Somewhere roundabout 2015 there was an explosive interest in international street food markets in America, the UK and Europe. This interest grew and evolved as more exciting new business owners stepped up to the plate. Then Covid hit, but still, the demand was there. It even filled a niche - an open air (safer) land of culinary possibilities to transport you to the places you hadn’t been or at the very least to new tastes. These new venues are fun, casual and there’s so much choice - it's a vibe. But there are drawbacks - queues, being able to actually view all the menus, everyone in your party wanting different things - that’s where tech comes in.
Who needs tech? - Food markets have been around forever
You might say, in fact, food markets have existed around the world for decades - why would you need tech now? This is true of course, the earliest street food markets date back to ancient Greece but they have certainly evolved, and the fantastic venues we are seeing pop up now are more akin to a mini festival. Yes, people come for the food but they stay for the party! The focus is on the experience, on time spent with friends and family, to experience new flavours from around the world of course but to do it together around a table.
Ahead of the curve: Dinerama - our first London venue
Well before Covid we were approached by Street Feast’s Dinerama, a dynamic London street food venue. To paint a picture of the venue, they were one of the first to utilise container units stacking and tetrising them across the site to create two levels of festivity with multiple bars, and a dozen tantalising food options showcasing cuisines from around the world. A busy venue in the heart of London, with patrons filling the venue shoulder to shoulder and at every seat. What they found though was once the venue was full customers found it hard to reorder, the lines were long and the tills were the bottleneck.
Beyond the Bottleneck
The management team knew what they wanted for the venue. A way for customers to view the menu of every food vendor in the venue and to be able to order from any of them - going digital made sense. They also knew it was a fast-paced venue and the process couldn’t be long and complicated and tedious, otherwise you might as well line up. We knew that we could deliver that: our system utilises a quick QR scan, with no apps to download and we built the system not for data retention but for speed. We wanted people to be able to order quickly from any or all parts of the venue and to be able to do it all in one simple transaction with the funds directly split and sent to each of the vendors.
Thinking about the Journey to Table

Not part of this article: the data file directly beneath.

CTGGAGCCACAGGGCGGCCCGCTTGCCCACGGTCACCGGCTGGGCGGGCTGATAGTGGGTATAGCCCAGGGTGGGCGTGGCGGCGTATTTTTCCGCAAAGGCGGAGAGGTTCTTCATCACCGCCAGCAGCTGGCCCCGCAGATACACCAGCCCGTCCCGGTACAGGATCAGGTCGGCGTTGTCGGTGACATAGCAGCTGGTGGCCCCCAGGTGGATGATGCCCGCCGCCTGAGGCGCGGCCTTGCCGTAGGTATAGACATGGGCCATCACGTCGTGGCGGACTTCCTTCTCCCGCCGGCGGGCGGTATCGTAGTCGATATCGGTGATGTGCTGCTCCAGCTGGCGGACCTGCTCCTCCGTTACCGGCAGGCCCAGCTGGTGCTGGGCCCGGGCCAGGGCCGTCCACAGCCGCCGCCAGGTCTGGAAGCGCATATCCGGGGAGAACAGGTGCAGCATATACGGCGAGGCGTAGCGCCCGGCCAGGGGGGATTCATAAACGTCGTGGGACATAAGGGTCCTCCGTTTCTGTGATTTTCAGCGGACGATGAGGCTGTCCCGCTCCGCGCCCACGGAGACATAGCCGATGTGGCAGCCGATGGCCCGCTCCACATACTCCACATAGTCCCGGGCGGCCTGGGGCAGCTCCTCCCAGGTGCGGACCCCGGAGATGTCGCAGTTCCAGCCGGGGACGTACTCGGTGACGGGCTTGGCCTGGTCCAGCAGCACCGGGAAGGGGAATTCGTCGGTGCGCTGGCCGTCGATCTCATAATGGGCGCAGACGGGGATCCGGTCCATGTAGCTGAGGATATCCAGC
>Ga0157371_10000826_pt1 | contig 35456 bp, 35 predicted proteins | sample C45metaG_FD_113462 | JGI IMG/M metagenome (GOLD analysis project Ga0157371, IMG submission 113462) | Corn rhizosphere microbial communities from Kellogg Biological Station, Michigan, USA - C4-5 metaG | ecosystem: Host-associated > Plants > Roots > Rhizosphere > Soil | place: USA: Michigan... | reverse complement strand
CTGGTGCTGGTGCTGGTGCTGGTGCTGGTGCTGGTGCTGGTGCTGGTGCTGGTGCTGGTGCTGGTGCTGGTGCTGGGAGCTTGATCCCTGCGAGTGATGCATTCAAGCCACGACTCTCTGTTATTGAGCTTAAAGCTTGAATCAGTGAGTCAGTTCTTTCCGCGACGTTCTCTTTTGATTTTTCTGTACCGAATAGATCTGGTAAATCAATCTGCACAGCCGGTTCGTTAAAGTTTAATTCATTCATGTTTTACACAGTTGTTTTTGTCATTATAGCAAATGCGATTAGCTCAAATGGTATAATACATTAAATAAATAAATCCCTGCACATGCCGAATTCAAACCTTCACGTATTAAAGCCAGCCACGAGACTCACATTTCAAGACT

The next step was to think about the journey the food would take to the table. The team at Dinerama knew that once they settled in the venue their customers wanted to stay at their seats and that there was good business sense in serving them there allowing multiple reorders! They had floor staff already whose job it was to keep the floor clean and clear - was there a way to get these staff to deliver orders also? We knew that there was, and we knew we could deliver a system that would maximise staff potential. First we created unique QR codes for every order point in the venue so that when you ordered from that point staff could pinpoint exactly where you were in the venue - be at a shared long table or perched at one of the bar tables. We then developed our runner system. Utilising a handheld device for each member of the floor staff we created a system where each vendor could send a notification out to the runners when an order was ready to collect and individual runners could respond to the call - almost like an Uber call system for your venue.
The results - a boost in revenues!
It was a great use of staff that were already onsite and Dinerama saw a real boost in their sales - we knew we were onto something! The management found that people tended to order more (by about 22%) on the digital system - because they had access to all vendor menus at once and they could so easily order without having to queue at each kiosk. They also found that re-ordering was more frequent - why wouldn’t you order another round when it is so easy! Lastly, they felt that they were maximising the efficiency of the runners on the floor, who would deliver food to the tables but also this kept them active and moving throughout the venue to clear and clean.
As the venue grew, we expanded and zoned the menu, making it adapt even more specifically to the space. Stay tuned to learn more about our 'divide and conquer' approach for large and complex venues.